My Best Road to Hana Tips: 13 Things to Know

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Maui’s famed Road to Hana isn’t just one of the best drives on the island, it’s one of the best drives in the world. The 50 miles from Paia to Hana (and beyond) are full of twists and turns, single lane bridges, jungles, gorges, panoramic ocean views, waterfalls, bamboo forests…everything your tropical dreams are made of. This iconic drive has become one of the most popular things to do on Maui, and it’s definitely not something you want to go into without a plan. 

For my favorite 1 day Road to Hana itinerary, read this post

This post here is a compilation of all of my best tips for driving the Road to Hana: when to go, what to wear, what to bring, how to not irritate the locals, where to eat, etc. 

I’ll also give you a rundown of whether or not you should drive the Road to Hana yourself or take a guided tour. 

Plus some info on spending the night in Hana.

Road to Hana Tips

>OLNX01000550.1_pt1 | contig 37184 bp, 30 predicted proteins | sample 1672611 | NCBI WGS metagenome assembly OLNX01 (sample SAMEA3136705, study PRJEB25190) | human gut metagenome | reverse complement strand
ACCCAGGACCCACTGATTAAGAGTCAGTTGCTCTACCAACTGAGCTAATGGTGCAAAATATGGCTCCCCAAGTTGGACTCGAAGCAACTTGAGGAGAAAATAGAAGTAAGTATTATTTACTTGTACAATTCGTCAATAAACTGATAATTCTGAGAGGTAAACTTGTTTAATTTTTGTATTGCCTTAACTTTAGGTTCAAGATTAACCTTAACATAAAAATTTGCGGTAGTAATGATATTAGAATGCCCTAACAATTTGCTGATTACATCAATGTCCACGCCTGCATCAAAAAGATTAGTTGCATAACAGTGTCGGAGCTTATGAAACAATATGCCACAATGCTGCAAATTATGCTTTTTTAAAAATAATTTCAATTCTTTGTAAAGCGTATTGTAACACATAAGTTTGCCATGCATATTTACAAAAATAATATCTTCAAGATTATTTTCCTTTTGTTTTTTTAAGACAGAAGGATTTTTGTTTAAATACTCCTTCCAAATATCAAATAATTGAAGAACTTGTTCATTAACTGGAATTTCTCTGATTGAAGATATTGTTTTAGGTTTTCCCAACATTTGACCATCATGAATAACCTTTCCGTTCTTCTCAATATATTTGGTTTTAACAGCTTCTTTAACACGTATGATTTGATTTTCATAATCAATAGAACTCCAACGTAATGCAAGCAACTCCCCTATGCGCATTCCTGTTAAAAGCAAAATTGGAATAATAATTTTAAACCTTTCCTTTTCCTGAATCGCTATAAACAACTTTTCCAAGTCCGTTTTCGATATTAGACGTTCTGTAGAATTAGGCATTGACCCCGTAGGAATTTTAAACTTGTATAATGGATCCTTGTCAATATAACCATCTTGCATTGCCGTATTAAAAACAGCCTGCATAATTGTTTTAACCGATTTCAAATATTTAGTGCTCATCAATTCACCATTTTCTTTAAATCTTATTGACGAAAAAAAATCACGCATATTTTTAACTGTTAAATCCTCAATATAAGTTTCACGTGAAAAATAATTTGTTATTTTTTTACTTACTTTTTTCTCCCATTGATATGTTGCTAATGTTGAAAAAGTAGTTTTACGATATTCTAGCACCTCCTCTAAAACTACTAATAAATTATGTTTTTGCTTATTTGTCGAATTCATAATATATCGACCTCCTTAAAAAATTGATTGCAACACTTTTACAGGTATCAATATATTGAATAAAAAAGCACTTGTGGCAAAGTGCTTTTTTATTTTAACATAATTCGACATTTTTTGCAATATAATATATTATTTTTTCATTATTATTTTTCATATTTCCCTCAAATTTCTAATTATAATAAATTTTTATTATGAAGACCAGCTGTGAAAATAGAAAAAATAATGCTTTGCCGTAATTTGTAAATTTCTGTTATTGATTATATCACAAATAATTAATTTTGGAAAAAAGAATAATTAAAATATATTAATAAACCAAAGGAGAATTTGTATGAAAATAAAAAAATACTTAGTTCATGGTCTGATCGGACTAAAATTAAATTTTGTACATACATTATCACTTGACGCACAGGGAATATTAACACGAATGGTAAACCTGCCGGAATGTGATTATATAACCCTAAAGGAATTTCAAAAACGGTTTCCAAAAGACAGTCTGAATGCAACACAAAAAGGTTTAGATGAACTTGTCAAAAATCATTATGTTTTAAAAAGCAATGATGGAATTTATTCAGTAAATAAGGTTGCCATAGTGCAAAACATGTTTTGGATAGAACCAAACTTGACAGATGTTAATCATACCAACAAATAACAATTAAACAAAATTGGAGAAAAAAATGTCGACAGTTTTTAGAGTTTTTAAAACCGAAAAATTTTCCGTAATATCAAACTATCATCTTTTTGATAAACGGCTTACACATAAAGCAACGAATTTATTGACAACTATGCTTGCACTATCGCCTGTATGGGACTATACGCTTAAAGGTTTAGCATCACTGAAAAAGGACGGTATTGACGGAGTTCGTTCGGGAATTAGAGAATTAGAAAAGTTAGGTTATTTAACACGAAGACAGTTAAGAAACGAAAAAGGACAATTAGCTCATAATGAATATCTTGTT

Keep reading for my best tips for driving the Road to Hana:

1. Be Considerate. First things first…Maui has been experiencing a surge in tourism since reopening from the pandemic shutdown. This has in turn resulted in higher than usual numbers of people driving the road to Hana everyday and it’s putting a bit of a strain on the local community. 

While driving along this BEAUTIFUL road is considered one of Maui’s top attractions, it’s still an actual road and there are people that live in these remote communities that use it everyday. They’re driving to work, taking their kids to school, going to doctor appointments, etc. They’re not on vacation. And while they’re very welcoming, they’re getting increasingly frustrated at the huge numbers of visitors coming to Maui (and the current infrastructure’s inability to handle them).